The raging soloist
Arjen Robben is the exact anti-thesis of the Dutch footballer; a man whose style reminds you more of a sturdy village footballer in a kickabout than an elite professional player.
On a good day, Arjen Robben looks like a 45-year-old bank manager who would be more comfortable cracking a winning smile to clients behind a big, clean, teak desk. Out on the pitch too, Robben's bald plate and wide smile seems totally out of character with the blazing orange jersey of the Netherlands, which is generally pictured worn by soulful, lithe superstars in rockstar mops. This image disintegrates even further when Robben starts playing. The man is annoyingly one-footed, incredibly selfish with the ball and almost always plays with his head down. He gestures wildly when the ball is not passed to him and even his ex-coach branded him a 'serial diver.'
Robben is the kind of person who, you think, irritates not only the opposition but also his own teammates. As the Dutch journalist Simon Kuper puts it, “you would imagine that a lot of people want to slap Arjen Robben, but only Franck Ribery actually did.” That offending incident happened during a Bayern Munich game when both of them got into a scuffle over who would take a free-kick. Almost about the same time, Robben was swiftly developing a reputation as a choker -- he had missed a glorious chance in the World Cup final in 2010 and then missed a penalty in extra-time in Bayern's heartbreaking loss to Chelsea in the Champions League final in 2012. Suffice to say that the vitriol from the public was not kind.
But there is a small caveat that people have seemingly always ignored -- Robben is truly an exceptional footballer. And in a World Cup where the power of the individual has often made the difference, Robben has emerged as perhaps the best of the lot -- perhaps ahead of even Lionel Messi, James Rodriguez and Neymar.
Robben's position in a Dutch side forever obsessed with the power of the collective is even more unique. The unbreakable Dutch code of Total Football that emphasises the power of many over the power of the individual seems the exact opposite of the code that binds Robben's style of football. In truth, Robben is the exact anti-thesis of the Dutch footballer -- a man, whose knock-kneed dribbling style direct towards goal with his head down and shoulders hunched remind you more of a sturdy village footballer in a kickabout than an elite professional player. And that is exactly what Robben is -- a footballer from a windy Dutch village in the north who spent most of his formative years dribbling down the wing while his contemporaries learned the perfect geometric exercises that define Dutch football.
And therein is Robben's charm. He is a one-trick pony, but with a trick so good that he almost always wins the prize; receiving the ball on his left foot on the right wing, cutting diagonally across defenders before finding the angle to beat the goalkeeper either at near or far post with a shooting technique that can only be described as genius.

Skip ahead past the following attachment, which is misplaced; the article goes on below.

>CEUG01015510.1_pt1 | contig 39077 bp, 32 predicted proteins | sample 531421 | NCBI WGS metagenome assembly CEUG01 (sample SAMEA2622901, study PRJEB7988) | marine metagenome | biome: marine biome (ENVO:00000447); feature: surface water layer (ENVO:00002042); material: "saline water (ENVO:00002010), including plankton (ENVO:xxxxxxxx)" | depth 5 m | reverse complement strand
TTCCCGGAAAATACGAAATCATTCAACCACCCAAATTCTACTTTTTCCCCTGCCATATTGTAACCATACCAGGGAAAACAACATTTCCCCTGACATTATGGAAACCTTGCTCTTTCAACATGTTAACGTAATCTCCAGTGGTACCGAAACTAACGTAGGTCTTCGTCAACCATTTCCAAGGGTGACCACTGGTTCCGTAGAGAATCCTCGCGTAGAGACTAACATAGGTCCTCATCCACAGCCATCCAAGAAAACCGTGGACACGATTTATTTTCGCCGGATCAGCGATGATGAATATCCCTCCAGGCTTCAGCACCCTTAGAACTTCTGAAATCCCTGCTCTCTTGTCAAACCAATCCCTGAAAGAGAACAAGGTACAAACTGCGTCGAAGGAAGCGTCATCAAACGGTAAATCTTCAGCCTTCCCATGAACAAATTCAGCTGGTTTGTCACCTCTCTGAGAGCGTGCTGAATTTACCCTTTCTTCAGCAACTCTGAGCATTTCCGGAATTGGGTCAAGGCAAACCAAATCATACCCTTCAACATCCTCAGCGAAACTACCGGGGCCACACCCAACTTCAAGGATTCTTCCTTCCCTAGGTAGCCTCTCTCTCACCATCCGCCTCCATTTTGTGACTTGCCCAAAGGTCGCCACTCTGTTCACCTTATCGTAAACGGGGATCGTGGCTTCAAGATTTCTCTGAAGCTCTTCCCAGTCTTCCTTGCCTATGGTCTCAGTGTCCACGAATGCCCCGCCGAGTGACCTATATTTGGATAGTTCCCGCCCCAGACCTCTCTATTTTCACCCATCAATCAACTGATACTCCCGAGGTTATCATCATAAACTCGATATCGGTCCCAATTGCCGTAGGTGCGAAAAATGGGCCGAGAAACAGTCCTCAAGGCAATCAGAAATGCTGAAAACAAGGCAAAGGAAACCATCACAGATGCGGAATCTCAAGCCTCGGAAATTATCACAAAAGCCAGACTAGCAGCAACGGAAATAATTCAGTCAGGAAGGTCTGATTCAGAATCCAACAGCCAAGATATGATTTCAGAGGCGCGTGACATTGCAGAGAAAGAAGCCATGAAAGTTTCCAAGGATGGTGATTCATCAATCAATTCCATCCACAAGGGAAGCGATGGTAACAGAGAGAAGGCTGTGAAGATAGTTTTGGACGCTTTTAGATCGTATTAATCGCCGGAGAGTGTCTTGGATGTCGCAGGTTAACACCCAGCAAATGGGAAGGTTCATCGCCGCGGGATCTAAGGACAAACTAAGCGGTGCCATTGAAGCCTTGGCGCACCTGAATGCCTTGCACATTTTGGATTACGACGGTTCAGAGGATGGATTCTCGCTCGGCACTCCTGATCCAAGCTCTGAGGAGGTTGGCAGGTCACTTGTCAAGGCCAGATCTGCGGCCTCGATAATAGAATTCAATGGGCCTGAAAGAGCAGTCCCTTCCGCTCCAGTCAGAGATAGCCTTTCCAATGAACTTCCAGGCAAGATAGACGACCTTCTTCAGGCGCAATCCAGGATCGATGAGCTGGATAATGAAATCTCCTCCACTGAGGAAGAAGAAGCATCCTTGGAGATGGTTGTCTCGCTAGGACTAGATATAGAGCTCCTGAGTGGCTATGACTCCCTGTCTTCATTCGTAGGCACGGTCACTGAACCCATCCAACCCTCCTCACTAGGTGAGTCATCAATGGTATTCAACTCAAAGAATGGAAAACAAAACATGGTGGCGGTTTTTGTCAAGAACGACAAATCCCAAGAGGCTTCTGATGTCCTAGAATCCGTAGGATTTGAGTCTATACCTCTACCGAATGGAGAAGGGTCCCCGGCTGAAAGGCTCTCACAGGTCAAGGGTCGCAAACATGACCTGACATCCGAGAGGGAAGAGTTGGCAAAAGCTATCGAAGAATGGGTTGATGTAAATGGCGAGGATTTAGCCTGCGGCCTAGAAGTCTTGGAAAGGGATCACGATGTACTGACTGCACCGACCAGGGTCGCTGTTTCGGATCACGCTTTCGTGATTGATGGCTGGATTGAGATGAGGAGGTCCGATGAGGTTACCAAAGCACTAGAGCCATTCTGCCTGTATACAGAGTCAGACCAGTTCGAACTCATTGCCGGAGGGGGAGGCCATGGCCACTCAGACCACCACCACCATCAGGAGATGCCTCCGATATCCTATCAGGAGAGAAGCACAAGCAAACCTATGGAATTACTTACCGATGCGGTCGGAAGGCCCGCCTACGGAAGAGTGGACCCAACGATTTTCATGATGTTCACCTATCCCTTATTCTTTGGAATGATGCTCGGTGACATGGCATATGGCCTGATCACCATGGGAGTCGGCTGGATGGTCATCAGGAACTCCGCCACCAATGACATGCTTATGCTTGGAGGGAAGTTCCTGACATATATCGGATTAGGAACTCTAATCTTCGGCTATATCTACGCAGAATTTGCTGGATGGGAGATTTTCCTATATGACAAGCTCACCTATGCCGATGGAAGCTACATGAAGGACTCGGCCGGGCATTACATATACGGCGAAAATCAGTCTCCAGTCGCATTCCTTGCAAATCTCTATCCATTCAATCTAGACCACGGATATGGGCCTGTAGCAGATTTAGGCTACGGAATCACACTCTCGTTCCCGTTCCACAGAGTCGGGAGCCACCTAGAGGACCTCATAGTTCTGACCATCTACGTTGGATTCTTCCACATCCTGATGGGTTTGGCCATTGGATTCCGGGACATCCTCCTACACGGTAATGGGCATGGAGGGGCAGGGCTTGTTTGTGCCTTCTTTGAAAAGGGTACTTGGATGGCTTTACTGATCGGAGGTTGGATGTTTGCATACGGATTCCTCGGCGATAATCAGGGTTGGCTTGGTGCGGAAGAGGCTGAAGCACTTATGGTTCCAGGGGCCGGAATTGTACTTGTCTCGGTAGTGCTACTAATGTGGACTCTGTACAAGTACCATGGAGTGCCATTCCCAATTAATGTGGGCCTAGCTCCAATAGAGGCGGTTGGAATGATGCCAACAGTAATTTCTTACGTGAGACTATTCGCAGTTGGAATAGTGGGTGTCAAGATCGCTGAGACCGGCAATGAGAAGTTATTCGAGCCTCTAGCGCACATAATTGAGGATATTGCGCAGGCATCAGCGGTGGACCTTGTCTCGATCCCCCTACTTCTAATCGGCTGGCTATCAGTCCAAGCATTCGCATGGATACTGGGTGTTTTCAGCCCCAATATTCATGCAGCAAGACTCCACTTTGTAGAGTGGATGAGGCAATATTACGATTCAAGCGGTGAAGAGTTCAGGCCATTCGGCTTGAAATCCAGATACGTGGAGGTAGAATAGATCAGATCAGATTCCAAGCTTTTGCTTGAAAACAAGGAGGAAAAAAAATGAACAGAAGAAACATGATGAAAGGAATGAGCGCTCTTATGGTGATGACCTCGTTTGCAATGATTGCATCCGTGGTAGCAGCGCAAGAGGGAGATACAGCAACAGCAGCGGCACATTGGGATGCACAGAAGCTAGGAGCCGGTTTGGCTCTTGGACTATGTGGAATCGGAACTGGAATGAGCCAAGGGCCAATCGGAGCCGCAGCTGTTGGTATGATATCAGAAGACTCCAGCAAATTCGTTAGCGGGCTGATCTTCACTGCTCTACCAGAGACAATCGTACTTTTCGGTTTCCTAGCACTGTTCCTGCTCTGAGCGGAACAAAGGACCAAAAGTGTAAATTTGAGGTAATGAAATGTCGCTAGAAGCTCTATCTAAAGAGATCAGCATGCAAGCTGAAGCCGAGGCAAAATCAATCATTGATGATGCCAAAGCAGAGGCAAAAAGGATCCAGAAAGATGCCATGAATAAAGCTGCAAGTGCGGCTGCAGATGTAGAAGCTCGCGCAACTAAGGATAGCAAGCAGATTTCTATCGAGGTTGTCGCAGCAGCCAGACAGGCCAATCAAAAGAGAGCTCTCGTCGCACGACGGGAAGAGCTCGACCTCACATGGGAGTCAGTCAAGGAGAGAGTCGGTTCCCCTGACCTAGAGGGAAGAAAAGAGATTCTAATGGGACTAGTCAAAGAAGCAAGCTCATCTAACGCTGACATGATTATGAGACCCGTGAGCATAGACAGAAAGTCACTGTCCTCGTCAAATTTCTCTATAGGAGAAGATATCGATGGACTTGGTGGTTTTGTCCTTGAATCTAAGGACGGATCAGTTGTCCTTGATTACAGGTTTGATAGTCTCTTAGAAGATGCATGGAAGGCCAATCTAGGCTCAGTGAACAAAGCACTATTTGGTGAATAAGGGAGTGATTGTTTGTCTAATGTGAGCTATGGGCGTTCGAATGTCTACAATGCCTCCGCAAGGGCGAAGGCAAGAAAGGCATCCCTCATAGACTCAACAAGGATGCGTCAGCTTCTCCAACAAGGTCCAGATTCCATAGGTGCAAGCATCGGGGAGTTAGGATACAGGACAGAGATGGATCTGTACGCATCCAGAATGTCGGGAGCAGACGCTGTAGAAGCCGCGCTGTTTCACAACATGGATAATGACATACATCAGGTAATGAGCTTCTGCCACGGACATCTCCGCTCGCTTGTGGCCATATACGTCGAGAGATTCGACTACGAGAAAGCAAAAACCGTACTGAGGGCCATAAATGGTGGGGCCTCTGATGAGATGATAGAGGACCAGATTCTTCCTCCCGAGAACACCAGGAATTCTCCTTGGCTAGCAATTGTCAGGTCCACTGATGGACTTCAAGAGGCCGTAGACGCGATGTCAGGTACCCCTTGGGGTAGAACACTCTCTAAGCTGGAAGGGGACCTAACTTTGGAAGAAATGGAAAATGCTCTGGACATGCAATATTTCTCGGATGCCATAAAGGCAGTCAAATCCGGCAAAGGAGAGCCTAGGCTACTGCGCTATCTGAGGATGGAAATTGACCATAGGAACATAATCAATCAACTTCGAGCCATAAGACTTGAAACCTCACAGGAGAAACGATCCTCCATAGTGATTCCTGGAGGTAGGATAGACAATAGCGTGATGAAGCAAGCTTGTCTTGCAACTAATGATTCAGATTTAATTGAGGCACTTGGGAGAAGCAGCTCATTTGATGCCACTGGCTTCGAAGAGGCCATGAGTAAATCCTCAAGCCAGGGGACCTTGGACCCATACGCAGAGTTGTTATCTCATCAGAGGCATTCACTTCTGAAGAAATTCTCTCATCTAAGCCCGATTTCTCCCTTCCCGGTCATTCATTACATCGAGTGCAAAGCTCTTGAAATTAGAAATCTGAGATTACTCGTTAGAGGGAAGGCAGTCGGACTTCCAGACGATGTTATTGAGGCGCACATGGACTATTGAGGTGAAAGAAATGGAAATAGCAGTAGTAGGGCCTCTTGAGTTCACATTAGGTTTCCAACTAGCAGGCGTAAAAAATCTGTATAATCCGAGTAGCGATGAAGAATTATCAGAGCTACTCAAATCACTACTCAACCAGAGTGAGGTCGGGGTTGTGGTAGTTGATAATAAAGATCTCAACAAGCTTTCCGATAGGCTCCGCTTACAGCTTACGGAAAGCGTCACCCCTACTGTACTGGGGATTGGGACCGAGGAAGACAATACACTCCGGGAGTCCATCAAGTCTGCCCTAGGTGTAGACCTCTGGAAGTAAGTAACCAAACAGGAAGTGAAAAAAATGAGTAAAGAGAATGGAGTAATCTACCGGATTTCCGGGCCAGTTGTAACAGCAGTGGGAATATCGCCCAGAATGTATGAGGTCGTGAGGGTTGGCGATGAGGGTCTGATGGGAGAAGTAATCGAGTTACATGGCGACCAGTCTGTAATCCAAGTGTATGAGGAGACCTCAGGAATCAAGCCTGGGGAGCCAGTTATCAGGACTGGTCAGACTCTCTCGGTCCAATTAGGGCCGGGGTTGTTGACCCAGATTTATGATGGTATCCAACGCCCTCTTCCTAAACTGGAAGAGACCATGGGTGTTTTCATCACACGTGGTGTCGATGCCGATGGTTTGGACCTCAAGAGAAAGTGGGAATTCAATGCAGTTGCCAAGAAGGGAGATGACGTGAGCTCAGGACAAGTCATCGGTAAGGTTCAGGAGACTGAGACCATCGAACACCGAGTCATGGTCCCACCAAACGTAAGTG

He is quick too, unofficially recorded at running at a mind-boggling 37.2 km/hr during a manic sprint to beat Sergio Ramos to score a thrilling goal in their 5-1 win over Spain in the group phase. That game exorcised some of Robben's ghosts from 2010 when his feint and miss managed to send Iker Casillas the wrong way but still found the goalkeeper's body during a finish that might have won them the World Cup. “I play that miss over in my head a lot,” admitted Robben. This follows close on the heels of his rolled finish in the Champions League final in London last year that meant that he finally had a Champions League trophy to his name.
The Dutch coach Louis van Gaal has been a great fan of Robben ever since he saw him first as a 17-year-old in 2001. “I have never seen a talent as big as him,” Van Gaal had said at that point. It was true that his blinding pace and direct play had won Robben many admirers -- the world looked his oyster. But a series of injuries managed to debilitate Robben, who could be unstoppable on his day but rarely managed to stay fit long enough to create those days.
At 30, Robben is a seasoned professional in a World Cup of young men. He is finally fit and showing why many still say that on his best day he can reach the level of a Messi or a Ronaldo. He is also an outlier in a Dutch side; a raging soloist in a team of passmasters, but one on whom plenty depends. Van Gaal believes in him enough to anoint him as the X-factor, the man who can make the difference with his significant departure from tactics. A man who plays like “a dog chasing a piece of fly-paper floating in the wind”. Not even the best defence can cope with a Robben special and even the defence knows that.
The Dutch are playing Costa Rica in the quarterfinal and with a potentially winnable semifinal against Argentina on the cards. The path to a second final in two consecutive World Cups seems a tantalising possibility. If they get there, maybe Robben can make up for 2010 again. And with that he would not remove the unfair tag of choker just from himself, but also from a nation who, for all their storied history, have never won the World Cup.